The lawsuit just filed against the country’s largest student loan servicer, Navient, could provide some much needed relief to borrowers.
The government claims Navient misled, even cheated students who were trying to pay back loans.
“It’s crazy because I’m trying to pay,” said Julie Alicea, who works in Tampa at a job unrelated to her degree from Kaplan University.
Despite her attempts to pay back the loan, she said Navient is not helping.
She wants to get on on of the popular income-based repayment plans, but instead the company keeps steering her towards a costly forbearance and won’t send the paperwork she needs to apply.
“I’m still waiting. Since early summer of last year,” she said.
Alicia is far from alone.
In fact, there are so many borrowers around the country with similar experiences that the Consumer Financial Protection Bureau just filed a suit against Navient, alleging shady practices.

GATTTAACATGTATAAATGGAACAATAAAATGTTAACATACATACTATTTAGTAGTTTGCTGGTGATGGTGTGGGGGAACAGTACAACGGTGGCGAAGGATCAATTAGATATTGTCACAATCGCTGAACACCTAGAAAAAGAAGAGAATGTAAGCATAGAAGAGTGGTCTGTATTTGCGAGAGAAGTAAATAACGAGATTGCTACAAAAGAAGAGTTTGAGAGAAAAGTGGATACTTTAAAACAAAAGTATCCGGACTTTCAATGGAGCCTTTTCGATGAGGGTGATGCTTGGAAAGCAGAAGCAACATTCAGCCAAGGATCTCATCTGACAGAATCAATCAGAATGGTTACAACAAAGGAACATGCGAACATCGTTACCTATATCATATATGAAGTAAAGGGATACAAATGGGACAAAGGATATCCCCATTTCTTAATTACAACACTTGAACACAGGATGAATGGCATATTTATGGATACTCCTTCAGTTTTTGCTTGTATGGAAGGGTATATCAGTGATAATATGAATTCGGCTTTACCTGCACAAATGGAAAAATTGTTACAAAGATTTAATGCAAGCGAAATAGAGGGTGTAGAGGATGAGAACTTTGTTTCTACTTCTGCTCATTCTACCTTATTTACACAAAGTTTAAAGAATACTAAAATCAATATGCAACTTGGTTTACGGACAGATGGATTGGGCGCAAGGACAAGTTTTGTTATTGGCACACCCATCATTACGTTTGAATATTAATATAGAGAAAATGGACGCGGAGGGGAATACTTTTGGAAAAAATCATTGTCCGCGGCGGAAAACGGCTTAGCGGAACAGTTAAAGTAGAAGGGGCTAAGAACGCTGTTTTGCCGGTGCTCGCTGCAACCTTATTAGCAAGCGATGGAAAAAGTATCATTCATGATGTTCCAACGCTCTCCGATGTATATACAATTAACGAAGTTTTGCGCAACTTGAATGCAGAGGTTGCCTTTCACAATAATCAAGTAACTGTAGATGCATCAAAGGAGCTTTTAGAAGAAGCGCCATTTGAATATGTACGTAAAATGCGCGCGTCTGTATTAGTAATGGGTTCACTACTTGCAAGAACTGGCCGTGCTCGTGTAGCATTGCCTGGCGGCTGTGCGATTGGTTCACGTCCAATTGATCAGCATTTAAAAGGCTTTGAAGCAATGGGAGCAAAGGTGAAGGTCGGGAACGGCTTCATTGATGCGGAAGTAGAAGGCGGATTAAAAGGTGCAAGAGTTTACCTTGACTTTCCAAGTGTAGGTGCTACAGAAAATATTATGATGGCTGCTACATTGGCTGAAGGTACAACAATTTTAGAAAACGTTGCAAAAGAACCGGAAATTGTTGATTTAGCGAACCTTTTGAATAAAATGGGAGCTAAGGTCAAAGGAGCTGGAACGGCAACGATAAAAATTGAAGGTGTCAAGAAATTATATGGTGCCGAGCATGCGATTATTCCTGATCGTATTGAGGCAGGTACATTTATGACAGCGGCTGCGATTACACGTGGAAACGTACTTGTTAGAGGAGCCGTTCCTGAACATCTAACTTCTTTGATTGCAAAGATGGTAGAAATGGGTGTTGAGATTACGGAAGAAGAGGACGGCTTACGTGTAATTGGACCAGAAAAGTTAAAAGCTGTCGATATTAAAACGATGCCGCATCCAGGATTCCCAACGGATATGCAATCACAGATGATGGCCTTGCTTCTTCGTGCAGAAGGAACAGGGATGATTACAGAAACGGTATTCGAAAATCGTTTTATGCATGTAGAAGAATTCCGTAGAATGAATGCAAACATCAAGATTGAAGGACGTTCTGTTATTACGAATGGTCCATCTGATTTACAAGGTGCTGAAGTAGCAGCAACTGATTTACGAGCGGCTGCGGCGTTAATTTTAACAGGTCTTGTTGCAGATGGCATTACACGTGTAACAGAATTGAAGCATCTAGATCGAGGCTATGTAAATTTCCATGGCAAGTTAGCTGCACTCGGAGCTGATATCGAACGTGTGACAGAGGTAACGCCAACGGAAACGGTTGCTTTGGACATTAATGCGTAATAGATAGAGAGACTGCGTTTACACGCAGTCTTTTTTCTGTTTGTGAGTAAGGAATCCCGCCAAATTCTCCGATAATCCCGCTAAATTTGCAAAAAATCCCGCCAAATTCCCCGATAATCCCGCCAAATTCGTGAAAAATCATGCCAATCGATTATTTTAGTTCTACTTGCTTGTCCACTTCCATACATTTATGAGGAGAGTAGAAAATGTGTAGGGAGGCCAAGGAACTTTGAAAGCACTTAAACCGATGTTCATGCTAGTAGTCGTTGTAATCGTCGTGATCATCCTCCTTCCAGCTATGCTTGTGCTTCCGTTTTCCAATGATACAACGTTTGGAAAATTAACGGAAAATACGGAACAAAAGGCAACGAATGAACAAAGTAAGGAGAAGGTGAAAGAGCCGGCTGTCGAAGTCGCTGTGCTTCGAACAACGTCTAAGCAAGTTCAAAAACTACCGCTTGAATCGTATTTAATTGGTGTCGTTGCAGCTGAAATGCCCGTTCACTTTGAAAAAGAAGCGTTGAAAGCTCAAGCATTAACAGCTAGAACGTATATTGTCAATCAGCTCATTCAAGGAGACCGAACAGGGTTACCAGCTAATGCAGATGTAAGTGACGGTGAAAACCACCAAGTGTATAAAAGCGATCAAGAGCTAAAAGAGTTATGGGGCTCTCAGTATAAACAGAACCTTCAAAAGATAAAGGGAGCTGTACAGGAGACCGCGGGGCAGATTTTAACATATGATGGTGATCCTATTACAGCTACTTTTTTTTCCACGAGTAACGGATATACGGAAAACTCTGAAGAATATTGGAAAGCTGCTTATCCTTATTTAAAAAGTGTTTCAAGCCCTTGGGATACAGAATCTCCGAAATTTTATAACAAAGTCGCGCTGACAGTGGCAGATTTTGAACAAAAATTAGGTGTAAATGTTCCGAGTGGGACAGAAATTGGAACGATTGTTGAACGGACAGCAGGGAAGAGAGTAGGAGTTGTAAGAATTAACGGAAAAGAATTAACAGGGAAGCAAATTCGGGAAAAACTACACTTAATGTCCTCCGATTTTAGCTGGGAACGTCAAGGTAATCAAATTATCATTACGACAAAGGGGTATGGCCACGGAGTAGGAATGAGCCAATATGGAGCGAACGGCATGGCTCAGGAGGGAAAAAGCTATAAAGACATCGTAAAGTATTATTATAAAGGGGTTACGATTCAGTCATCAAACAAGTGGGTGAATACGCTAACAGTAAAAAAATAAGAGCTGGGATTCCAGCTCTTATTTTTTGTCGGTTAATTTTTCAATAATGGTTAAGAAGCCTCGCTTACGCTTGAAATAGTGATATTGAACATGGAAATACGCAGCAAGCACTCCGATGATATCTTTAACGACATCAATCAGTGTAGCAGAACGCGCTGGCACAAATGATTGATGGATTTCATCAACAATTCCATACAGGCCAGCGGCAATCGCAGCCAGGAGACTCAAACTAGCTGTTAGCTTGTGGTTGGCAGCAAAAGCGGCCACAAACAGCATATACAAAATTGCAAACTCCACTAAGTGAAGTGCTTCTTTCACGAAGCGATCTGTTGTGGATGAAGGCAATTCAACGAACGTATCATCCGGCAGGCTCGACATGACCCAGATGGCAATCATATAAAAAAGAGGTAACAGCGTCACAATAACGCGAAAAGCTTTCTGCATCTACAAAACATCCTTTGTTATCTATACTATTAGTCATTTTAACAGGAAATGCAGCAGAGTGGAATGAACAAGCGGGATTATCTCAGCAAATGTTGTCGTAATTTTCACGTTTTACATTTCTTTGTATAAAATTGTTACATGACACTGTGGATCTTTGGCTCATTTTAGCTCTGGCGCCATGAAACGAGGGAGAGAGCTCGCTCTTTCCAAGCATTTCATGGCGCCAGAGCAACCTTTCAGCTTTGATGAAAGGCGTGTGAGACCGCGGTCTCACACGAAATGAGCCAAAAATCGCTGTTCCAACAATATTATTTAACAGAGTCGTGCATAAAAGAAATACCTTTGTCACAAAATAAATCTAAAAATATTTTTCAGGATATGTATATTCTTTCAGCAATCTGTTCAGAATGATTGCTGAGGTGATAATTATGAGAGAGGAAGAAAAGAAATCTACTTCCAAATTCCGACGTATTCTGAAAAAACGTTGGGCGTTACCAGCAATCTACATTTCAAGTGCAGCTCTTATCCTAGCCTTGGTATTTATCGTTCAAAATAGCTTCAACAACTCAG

“When I look and see a client coming from Navient, frankly I cringe,” said Christie Arkovich, a student loan attorney in Tampa.
Arkovich sees the frustrations first hand almost daily.
She said clients repeatedly get mixed messages and can never get the information they need on the income based programs.
“They’re pushing forbearance. And forbearance sounds great because it’s zero payment — everybody loves that — but the problem with forbearance is it just keeps adding to the balance,” she said.
And while it adds to your balance, it’s adding to Naveint’s pockets.
For its part, the company vehemently disputes the lawsuit, calling it “unfounded” and “politically motivated.”
But experts suggest anyone with a Navient loan should pay close attention to where this goes.
“Finally something’s going to get done, something’s going to happen,” Alicea said. “I’m really hopeful.
It could lead to refunds for borrowers or even partial loan forgiveness.